Canada should be striving for 1 Gbps symmetrical Internet for everyone
Ian Scott, Chairperson and Chief Executive Officer, Canadian Radio-television and Telecommunications Commission, recently presented to the Standing Committee about the recent findings of the Office of the Auditor General, which stated that there is no plan or budget for rural broadband infrastructure.
His speech to the Standing Committee shows the weakness of his leadership and the Commission's inability to understand the problem. Aiming at 50/10 Mbps would have been a good target in 1998. The target should be 1 Gbps symmetrical dedicated Internet with QoS for under $50 per month for all Canadians.
Striving for this goal would put Canada on a track to compete with our better connected peer nations. It would mean a farmer's precision Ag app could connect to the cloud, while her daughter uploads her homework, her son is streaming a video and her husband is receiving a diagnosis from his doctor. And millions of other Canadians are doing similar things at the same moment. Hundreds of millions of Internet sessions and applications will work properly each and every time because every Canadian will have a fibre-optic connection at home and work, and a 5G connection when they are on the move.
This is a target worth shooting for and is achievable. Because every Canadian must have equitable access to the Internet as it is a determinant of one's equal access to healthcare, education, government and marketplaces. Legislators need to understand that ubiquitous and equitable access to the Internet is an economic imperative.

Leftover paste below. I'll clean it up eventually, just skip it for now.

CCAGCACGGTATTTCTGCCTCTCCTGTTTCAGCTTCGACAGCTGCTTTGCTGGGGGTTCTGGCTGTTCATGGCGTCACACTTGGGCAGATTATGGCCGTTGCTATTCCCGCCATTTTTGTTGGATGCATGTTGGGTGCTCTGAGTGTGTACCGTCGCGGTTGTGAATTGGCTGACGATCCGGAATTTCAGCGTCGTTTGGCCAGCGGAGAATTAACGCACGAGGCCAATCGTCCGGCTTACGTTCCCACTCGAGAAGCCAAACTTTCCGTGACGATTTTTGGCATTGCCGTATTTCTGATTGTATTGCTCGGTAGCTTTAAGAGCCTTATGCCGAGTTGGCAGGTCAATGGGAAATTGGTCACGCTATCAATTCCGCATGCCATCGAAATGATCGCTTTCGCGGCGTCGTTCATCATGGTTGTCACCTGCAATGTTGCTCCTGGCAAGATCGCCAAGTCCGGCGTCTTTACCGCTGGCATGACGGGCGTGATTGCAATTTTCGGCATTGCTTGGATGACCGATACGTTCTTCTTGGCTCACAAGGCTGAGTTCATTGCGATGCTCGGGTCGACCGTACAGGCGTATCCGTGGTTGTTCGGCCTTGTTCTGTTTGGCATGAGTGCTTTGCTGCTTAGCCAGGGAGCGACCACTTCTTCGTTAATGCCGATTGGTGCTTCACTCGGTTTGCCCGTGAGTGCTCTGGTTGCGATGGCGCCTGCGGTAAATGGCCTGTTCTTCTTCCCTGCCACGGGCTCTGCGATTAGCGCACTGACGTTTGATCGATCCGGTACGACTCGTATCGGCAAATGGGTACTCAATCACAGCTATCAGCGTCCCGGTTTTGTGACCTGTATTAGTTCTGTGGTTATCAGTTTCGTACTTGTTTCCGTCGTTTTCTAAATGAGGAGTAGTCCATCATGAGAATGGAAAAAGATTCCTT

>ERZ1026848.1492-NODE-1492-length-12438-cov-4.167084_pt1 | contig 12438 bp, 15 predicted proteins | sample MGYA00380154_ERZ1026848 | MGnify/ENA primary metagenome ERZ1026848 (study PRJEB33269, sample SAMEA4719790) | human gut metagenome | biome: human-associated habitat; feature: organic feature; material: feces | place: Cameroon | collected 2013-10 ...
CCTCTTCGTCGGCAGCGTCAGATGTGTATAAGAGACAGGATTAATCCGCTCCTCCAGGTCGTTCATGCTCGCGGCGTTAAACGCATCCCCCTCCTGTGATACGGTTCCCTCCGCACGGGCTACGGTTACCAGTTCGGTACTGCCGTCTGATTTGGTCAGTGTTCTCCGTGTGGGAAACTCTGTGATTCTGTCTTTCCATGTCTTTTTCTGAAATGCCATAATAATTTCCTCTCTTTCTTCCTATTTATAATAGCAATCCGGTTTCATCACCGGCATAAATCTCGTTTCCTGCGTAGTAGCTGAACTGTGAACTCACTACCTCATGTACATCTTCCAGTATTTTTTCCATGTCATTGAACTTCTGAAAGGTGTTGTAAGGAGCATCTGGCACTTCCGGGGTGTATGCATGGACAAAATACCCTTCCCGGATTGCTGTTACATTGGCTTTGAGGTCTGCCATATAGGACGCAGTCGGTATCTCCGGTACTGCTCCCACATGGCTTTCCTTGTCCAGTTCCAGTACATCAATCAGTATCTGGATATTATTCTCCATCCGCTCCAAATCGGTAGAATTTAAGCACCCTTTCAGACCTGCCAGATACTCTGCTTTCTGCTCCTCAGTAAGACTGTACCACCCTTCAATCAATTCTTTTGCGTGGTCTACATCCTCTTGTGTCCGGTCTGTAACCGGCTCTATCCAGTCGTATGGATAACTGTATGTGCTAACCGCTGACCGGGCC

Every Canadian connected like this would result in reduced commuting to work and increased telecommuting. This would lower GHG emissions and reduce wear and tear on transportation systems leading to lower capital and operating costs to support our roads and transit systems.
Every Canadian would be online to find a job, start a business, talk to a customer or a supplier, or connect to their enterprise network. This would increase productivity, employment, consumer surplus and GDP. Every Canadian student could upload their homework, take a course remotely, collaborate with scholars from around the world. This would increase graduation rates, better preparing Canadians to compete globally while reducing costs for student centred education.
Every Canadian could receive healthcare monitoring and diagnosis at home leading to better health outcomes while reducing costs for delivering patient centred healthcare. Every Canadian would access government services online at their convenience while reducing the costs of one-window services.
Legislators and regulators need to connect these dots so all Canadians can equitably connect to the Internet. This means we need policies, programs and funding to achieve ubiquity. Our individual and collective economic prosperity and social well-being is at stake.